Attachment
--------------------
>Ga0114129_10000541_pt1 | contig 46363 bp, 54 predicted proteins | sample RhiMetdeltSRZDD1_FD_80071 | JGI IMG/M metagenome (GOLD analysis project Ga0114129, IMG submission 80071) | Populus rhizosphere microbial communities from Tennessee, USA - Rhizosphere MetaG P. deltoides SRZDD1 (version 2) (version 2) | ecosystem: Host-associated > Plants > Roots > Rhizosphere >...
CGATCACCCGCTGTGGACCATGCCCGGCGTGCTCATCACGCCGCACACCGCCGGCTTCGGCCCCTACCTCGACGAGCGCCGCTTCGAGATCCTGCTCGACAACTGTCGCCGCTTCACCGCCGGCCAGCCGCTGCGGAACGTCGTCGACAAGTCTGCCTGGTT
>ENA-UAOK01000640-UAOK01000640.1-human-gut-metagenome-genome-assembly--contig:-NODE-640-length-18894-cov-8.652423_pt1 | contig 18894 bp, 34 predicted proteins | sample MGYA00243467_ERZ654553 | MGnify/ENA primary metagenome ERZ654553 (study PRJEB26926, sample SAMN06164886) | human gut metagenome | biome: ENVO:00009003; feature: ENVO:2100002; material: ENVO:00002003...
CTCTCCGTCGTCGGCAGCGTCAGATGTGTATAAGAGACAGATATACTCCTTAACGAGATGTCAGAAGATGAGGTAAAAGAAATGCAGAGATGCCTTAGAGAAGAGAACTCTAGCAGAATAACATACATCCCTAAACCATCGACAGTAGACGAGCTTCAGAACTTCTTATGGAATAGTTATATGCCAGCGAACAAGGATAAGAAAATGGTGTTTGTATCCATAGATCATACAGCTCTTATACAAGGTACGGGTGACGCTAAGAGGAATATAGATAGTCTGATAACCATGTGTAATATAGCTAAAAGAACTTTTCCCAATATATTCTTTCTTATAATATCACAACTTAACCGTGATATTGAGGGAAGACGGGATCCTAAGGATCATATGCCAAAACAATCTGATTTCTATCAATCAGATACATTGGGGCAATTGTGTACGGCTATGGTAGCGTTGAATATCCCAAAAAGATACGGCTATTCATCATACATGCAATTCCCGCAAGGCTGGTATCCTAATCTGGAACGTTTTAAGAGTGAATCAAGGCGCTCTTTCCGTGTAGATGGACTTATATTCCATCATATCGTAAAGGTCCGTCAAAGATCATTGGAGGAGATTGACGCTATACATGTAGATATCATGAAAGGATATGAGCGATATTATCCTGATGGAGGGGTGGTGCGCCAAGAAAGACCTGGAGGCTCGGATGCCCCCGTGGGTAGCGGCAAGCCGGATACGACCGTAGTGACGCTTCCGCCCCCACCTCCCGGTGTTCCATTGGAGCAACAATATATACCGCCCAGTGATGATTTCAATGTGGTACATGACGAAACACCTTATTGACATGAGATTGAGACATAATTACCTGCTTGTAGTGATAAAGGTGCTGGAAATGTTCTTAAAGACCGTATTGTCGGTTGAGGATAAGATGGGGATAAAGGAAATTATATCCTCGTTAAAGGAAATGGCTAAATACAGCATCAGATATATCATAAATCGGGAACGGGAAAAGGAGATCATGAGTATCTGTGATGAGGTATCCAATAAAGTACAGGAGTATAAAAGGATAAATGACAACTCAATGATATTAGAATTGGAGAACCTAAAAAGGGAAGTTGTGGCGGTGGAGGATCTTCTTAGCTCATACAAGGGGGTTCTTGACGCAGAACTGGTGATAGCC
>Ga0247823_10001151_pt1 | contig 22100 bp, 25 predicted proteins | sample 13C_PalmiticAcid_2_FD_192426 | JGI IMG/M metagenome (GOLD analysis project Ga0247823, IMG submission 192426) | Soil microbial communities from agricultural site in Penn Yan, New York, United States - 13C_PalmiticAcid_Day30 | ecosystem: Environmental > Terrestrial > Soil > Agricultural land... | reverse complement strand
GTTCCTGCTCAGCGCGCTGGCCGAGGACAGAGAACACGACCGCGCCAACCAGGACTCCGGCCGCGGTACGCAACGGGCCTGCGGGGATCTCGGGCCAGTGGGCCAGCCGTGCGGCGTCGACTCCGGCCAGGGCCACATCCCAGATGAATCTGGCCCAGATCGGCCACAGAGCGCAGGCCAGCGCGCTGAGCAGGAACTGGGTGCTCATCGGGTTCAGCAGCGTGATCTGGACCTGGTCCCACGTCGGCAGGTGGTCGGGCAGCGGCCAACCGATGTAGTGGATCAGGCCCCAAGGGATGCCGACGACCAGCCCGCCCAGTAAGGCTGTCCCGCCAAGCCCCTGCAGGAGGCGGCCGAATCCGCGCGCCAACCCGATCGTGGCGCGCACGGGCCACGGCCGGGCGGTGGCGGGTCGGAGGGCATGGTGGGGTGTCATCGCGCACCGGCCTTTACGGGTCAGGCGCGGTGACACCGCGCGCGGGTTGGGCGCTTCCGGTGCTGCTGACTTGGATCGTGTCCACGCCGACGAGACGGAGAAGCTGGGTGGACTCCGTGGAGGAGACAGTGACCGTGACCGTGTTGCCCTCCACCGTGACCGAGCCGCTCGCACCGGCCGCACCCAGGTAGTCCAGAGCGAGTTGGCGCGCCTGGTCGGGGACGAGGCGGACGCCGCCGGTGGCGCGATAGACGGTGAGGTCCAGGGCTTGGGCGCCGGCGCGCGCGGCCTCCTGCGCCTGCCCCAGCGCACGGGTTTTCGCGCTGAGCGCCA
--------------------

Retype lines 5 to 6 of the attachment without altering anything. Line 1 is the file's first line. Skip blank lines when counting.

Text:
>Ga0247823_10001151_pt1 | contig 22100 bp, 25 predicted proteins | sample 13C_PalmiticAcid_2_FD_192426 | JGI IMG/M metagenome (GOLD analysis project Ga0247823, IMG submission 192426) | Soil microbial communities from agricultural site in Penn Yan, New York, United States - 13C_PalmiticAcid_Day30 | ecosystem: Environmental > Terrestrial > Soil > Agricultural land... | reverse complement strand
GTTCCTGCTCAGCGCGCTGGCCGAGGACAGAGAACACGACCGCGCCAACCAGGACTCCGGCCGCGGTACGCAACGGGCCTGCGGGGATCTCGGGCCAGTGGGCCAGCCGTGCGGCGTCGACTCCGGCCAGGGCCACATCCCAGATGAATCTGGCCCAGATCGGCCACAGAGCGCAGGCCAGCGCGCTGAGCAGGAACTGGGTGCTCATCGGGTTCAGCAGCGTGATCTGGACCTGGTCCCACGTCGGCAGGTGGTCGGGCAGCGGCCAACCGATGTAGTGGATCAGGCCCCAAGGGATGCCGACGACCAGCCCGCCCAGTAAGGCTGTCCCGCCAAGCCCCTGCAGGAGGCGGCCGAATCCGCGCGCCAACCCGATCGTGGCGCGCACGGGCCACGGCCGGGCGGTGGCGGGTCGGAGGGCATGGTGGGGTGTCATCGCGCACCGGCCTTTACGGGTCAGGCGCGGTGACACCGCGCGCGGGTTGGGCGCTTCCGGTGCTGCTGACTTGGATCGTGTCCACGCCGACGAGACGGAGAAGCTGGGTGGACTCCGTGGAGGAGACAGTGACCGTGACCGTGTTGCCCTCCACCGTGACCGAGCCGCTCGCACCGGCCGCACCCAGGTAGTCCAGAGCGAGTTGGCGCGCCTGGTCGGGGACGAGGCGGACGCCGCCGGTGGCGCGATAGACGGTGAGGTCCAGGGCTTGGGCGCCGGCGCGCGCGGCCTCCTGCGCCTGCCCCAGCGCACGGGTTTTCGCGCTGAGCGCCA